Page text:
Walk past most police precincts in New York City, and you will notice that almost inevitably the entrances are lit by a pair of lamps mounted on each side of the door and that, also almost inevitably, the lamps feature green plastic or glass through which the light shines. Depending on the age of the building the lamps can be ornate spiked lanterns like this one, or plain utilitarian lights using a green plastic cap.
This lantern, in a flamboyant neo-Baroque style, can be found on the three-story neo-classical 108th Precinct Police Station, built in 1903 by architect R. Thomas Short, on 50th Avenue west of Vernon Blvd in Hunters Point, the first neighborhood in southwest Queens north of Newtown Creek. The building continues to serve its original use and is one of the most architecturally significant buildings in the area.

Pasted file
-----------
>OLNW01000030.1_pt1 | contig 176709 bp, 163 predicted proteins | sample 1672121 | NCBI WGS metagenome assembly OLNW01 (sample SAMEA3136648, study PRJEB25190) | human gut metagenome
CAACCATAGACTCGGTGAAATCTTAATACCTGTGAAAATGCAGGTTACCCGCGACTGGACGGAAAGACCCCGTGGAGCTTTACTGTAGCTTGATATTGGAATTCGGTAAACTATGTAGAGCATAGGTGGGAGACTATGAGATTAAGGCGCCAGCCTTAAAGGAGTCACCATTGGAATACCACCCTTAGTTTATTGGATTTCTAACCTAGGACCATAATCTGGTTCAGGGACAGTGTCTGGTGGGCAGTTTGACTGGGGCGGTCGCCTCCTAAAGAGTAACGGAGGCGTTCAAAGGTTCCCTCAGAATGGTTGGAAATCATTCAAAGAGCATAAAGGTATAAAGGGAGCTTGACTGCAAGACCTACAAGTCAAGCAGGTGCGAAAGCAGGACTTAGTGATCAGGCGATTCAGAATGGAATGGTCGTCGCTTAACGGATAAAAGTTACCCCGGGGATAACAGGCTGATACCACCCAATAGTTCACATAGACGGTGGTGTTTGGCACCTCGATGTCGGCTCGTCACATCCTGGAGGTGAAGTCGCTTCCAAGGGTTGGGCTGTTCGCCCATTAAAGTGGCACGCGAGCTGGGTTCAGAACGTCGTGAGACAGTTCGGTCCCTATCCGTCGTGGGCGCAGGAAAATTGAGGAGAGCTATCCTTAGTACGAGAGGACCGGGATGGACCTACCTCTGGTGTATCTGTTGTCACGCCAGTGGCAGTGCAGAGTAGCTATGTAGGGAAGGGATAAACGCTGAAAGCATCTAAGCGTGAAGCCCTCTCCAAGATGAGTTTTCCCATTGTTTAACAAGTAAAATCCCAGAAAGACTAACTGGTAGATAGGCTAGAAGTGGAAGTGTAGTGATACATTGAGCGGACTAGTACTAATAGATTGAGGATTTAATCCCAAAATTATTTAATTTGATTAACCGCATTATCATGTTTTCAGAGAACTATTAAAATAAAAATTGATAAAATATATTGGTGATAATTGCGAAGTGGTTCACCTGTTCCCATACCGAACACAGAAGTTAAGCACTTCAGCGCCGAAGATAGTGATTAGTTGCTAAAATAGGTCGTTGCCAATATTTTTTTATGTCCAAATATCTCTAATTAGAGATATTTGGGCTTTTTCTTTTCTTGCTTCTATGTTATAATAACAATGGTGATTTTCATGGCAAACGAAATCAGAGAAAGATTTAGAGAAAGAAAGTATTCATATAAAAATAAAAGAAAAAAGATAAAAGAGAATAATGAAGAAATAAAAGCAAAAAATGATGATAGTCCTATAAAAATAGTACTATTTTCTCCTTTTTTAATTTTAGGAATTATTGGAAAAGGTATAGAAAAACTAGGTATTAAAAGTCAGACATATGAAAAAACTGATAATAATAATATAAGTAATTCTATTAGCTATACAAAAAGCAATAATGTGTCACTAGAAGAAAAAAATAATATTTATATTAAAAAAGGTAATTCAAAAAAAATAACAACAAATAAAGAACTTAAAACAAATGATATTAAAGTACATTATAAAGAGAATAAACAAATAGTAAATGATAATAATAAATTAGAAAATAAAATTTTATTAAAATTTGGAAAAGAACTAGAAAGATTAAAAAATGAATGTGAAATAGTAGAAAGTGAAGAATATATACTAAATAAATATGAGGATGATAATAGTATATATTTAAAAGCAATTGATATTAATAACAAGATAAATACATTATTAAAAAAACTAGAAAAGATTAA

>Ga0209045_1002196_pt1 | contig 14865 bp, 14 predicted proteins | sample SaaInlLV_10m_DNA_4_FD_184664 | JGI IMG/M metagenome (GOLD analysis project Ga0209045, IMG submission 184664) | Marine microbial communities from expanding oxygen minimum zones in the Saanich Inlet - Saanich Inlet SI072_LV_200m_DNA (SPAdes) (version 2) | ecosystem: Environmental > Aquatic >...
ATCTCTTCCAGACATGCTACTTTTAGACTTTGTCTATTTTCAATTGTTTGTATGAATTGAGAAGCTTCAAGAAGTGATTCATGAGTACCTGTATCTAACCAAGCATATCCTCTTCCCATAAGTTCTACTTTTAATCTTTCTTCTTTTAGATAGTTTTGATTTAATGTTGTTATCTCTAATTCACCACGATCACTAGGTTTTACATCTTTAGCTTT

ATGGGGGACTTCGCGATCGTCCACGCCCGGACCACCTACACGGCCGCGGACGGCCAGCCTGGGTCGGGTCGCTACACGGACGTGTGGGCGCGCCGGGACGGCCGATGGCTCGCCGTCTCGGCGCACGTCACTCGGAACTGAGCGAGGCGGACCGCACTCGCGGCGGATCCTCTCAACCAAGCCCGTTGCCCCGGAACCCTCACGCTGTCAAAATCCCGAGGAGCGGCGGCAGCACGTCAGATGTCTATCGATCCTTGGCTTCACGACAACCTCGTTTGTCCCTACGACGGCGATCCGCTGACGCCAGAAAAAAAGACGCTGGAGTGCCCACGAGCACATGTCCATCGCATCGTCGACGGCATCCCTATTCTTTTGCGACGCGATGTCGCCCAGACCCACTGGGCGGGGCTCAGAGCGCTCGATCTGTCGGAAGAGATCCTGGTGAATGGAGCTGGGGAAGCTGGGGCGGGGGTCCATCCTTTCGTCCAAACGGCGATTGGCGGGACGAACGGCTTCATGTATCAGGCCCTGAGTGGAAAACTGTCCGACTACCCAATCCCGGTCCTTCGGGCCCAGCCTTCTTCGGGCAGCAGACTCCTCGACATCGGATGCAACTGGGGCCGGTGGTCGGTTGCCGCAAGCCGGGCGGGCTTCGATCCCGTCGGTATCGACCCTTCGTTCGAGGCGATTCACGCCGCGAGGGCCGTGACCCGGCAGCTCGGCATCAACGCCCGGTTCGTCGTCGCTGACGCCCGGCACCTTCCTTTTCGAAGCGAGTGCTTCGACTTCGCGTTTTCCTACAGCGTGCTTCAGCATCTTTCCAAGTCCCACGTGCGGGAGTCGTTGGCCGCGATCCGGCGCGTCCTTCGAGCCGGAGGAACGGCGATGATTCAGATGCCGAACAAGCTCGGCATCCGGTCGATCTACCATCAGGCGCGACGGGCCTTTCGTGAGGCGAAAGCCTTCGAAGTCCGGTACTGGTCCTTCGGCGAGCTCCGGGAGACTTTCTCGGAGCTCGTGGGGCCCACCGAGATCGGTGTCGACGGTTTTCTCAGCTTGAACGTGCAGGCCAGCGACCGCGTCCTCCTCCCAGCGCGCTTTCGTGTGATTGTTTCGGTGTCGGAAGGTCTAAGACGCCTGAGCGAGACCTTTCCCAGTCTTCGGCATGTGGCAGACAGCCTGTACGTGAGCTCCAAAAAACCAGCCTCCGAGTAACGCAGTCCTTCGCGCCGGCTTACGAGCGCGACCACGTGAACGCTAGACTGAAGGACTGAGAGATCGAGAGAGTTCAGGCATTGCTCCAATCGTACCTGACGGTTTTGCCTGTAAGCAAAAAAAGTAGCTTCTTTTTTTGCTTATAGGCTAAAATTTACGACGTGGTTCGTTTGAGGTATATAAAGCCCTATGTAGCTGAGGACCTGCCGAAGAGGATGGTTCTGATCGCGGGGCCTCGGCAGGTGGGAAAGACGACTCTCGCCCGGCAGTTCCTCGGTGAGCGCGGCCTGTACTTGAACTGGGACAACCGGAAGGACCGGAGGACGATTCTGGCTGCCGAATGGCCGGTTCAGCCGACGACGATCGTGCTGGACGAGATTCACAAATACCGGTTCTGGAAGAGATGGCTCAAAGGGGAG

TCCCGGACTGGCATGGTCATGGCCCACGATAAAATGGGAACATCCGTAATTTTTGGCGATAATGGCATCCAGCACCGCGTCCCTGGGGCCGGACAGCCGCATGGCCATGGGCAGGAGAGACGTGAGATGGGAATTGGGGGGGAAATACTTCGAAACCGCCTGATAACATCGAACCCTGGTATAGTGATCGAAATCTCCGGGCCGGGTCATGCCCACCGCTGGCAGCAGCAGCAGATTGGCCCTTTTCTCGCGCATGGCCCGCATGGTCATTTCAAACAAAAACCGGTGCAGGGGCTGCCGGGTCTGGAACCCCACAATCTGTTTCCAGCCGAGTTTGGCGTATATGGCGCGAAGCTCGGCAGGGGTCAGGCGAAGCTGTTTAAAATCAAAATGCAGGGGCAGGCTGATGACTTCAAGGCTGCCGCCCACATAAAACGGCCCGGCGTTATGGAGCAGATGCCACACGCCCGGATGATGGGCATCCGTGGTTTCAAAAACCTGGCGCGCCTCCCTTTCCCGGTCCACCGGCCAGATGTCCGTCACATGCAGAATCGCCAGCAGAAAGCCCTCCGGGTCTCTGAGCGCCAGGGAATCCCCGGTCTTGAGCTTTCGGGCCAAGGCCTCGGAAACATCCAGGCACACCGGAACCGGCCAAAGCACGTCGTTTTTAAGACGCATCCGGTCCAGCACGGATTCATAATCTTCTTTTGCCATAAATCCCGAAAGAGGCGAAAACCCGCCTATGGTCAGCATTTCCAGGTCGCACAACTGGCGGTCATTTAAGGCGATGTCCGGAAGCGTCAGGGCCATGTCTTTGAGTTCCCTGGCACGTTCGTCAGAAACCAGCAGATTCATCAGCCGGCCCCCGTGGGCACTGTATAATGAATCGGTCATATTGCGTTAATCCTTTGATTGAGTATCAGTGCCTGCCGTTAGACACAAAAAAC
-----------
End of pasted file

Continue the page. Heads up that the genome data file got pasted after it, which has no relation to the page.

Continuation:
According to the NYPD website, “It is believed that the Rattle Watchmen, who patrolled New Amsterdam in the 1650′s, carried lanterns at night with green glass sides in them as a means of identification. When the Watchmen returned to the watch house after patrol, they hung their lantern on a hook by the front door to show people seeking the watchman that he was in the watch house. Today, green lights are hung outside the entrances of police precincts as a symbol that the ‘Watch’ is present and vigilant.”